Chicago's top doc warns slow booster uptake could lead to new variant
Dr. Allison Arwady says uptake on the new Omicron-specific booster has been slower than expected, which could potentially set the stage for a new variant.
CHICAGO (WLS) — Illinois reported 2,404 new COVID cases and 17 new deaths Wednesday.
The Illinois Dept. of Public Health says "daily deaths reported on weekends and at the beginning of the week may be low" and "those deaths will be captured in subsequent days."
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The Chicago area is seeing some of the lowest COVID community transmission levels since the start of the pandemic. Cook County and all surrounding counties are all in the green, low-transmission group.
There have been at least 3,804,665 total COVID cases in the state since the start of the pandemic and at least 35,208 related deaths.
As of Tuesday night, 1,149 patients in Illinois were reported to be in the hospital with COVID-19. Of those, 156 patients were in the ICU, and 59 patients with COVID-19 were on ventilators.
The daily case rate per 100,000 population is at 16.3.
Chicago's top doctor warns slow booster uptake could lead to new variant
For more than a month now, we have had access to updated protection against COVID-19. But in Chicago, few people are getting those new shots – and the city's top doctor says that if we don't improve those numbers, we could see a new variant.
While the Omicron-specific booster shot has been available for over a month, doctors say it's an uphill battle convincing their patients to get it.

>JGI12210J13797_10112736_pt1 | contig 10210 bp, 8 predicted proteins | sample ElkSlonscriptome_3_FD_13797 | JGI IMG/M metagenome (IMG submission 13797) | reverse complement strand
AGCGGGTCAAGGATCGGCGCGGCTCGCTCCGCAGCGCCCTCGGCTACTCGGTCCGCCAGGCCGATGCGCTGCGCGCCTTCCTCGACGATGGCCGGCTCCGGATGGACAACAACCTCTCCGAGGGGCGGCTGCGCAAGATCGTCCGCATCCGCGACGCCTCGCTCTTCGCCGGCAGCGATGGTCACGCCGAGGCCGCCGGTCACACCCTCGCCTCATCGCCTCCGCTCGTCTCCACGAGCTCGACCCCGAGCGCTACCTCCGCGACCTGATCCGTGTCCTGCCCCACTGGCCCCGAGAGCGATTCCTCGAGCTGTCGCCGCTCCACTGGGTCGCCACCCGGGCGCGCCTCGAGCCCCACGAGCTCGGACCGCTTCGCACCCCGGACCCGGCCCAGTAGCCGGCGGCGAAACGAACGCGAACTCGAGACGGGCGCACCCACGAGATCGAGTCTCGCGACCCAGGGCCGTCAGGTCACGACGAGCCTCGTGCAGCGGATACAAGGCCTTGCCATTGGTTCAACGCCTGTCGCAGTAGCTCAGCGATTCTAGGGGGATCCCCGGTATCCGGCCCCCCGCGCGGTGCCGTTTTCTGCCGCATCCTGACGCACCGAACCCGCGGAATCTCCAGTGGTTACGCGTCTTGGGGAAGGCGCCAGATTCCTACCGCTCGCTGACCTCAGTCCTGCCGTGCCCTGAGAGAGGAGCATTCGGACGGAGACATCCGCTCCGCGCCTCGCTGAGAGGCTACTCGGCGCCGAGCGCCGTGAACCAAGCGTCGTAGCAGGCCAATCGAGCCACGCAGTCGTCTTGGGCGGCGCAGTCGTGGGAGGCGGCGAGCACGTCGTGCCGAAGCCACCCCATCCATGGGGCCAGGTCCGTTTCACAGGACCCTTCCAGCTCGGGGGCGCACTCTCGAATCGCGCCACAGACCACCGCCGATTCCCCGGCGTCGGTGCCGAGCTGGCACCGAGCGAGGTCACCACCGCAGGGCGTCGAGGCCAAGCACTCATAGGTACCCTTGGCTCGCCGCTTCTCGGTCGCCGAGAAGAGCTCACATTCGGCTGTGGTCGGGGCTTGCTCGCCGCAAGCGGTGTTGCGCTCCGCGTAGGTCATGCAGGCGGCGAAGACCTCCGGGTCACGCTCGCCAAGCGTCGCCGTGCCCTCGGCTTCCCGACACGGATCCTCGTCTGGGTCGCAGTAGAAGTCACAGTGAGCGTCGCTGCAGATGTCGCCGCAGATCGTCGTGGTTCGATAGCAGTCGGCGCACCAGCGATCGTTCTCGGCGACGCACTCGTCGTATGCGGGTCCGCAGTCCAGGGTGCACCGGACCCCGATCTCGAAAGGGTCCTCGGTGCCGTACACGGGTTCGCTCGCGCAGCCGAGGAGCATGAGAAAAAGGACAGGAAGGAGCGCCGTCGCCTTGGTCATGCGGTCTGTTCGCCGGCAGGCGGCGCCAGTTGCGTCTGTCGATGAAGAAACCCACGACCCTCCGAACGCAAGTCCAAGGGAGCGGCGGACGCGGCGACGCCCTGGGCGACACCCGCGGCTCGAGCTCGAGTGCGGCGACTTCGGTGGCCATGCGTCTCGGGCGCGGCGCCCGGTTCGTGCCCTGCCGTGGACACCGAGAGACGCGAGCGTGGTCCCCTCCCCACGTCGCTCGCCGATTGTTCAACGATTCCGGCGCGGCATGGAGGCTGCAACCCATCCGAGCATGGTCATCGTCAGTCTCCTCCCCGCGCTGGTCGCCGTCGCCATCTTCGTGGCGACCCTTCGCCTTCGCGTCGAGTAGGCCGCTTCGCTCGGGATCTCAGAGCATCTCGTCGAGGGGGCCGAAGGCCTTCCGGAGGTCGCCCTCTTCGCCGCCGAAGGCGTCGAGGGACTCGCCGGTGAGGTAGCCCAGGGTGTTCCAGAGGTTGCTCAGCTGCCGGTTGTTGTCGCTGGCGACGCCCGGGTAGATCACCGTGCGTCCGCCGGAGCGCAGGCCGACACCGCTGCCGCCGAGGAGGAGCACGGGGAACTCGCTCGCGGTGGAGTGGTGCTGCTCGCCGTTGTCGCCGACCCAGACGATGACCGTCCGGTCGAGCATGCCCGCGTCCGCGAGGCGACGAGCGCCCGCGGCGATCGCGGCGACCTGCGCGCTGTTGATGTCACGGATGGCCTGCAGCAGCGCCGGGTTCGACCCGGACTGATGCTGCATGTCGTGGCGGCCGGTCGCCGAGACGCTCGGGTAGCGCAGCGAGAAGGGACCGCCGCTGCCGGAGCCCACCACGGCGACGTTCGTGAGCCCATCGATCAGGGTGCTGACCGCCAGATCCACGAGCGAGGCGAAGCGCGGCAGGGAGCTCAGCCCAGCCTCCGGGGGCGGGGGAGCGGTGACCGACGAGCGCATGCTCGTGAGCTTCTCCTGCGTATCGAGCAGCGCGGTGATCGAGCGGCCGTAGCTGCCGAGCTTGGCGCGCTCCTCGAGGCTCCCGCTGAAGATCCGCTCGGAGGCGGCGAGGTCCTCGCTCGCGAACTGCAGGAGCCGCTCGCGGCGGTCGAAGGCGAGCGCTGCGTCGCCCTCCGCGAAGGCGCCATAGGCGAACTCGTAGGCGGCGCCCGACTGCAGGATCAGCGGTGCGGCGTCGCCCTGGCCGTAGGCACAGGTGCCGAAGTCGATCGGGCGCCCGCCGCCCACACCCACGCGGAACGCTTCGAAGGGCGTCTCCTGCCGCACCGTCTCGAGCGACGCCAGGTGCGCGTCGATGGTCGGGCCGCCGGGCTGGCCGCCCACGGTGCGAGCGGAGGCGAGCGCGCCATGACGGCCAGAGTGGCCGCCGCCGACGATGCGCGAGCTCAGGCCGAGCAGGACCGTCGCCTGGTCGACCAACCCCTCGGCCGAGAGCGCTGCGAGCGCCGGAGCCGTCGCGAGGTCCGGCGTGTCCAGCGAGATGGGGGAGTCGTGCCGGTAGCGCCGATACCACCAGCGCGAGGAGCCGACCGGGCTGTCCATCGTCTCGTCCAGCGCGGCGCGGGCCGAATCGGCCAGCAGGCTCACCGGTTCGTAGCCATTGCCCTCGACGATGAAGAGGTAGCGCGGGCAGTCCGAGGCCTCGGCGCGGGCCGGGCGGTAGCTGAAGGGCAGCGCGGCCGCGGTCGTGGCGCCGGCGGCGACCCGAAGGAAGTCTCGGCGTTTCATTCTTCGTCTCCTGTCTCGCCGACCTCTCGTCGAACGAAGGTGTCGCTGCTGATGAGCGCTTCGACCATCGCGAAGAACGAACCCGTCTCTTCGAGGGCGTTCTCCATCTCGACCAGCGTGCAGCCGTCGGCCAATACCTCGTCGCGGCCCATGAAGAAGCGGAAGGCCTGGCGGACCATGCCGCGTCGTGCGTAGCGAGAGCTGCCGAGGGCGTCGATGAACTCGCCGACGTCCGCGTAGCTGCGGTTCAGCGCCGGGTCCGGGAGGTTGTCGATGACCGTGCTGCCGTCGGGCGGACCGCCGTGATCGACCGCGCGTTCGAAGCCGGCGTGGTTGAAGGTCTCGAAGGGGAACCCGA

"We get some patients that are super excited, that say, 'I'm ready let me get it,'" said Dr. Rene Roberts at Oak Street Health. "We have others who say, 'I've already gotten a couple boosters, I'm good,' so we have to work with them more encouraging them."
With the winter and holidays ahead, White House COVID Response Coordinator Dr. Ashish Jha urged Americans to get the new shot now, rather than waiting.
"Here is the most remarkable fact: if you are up to date with your vaccine, and if you get treated with a breakthrough infection, you're risk of dying from COVID is now zero," Jha said.
But, uptake has been slower than expected. In Chicago, just over 15% of eligible Chicagoans have gotten the new booster. Breaking it down by race, Latinos are the lowest at 3.9%, followed by Black Chicagoans at 5.5%, white residents at 14.3% and Asians at 8.7%.
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Chicago Dept. of Public Health Commissioner Dr. Allison Arwady said the numbers need to improve by three or four times for all races.
"So, if we don't get a lot of people this update vaccine this fall, we really are set up now in a great way for the potential of a new variant," Arwady said.
Dr. Arwady is especially concerned with the Latino & Black populations. If there is a COVID surge this winter, those two groups will be hit the hardest.
Oak Street Health Clinics are in minority neighborhoods. While vaccine hesitancy has been a challenge throughout the pandemic, Dr. Rene Roberts said convincing her patients to get the bivalent vaccine is all about building trust.
"From what I'm noticing, I'm having to have the conversation, maybe 2-3 times maybe a 4th"
As doctors and the Chicago Dept. of Public Health continue to push the the new vaccine, they are telling people to get the flu shot at the same time. Public health officials are predicting this year to be one of the worst flu seasons in years.
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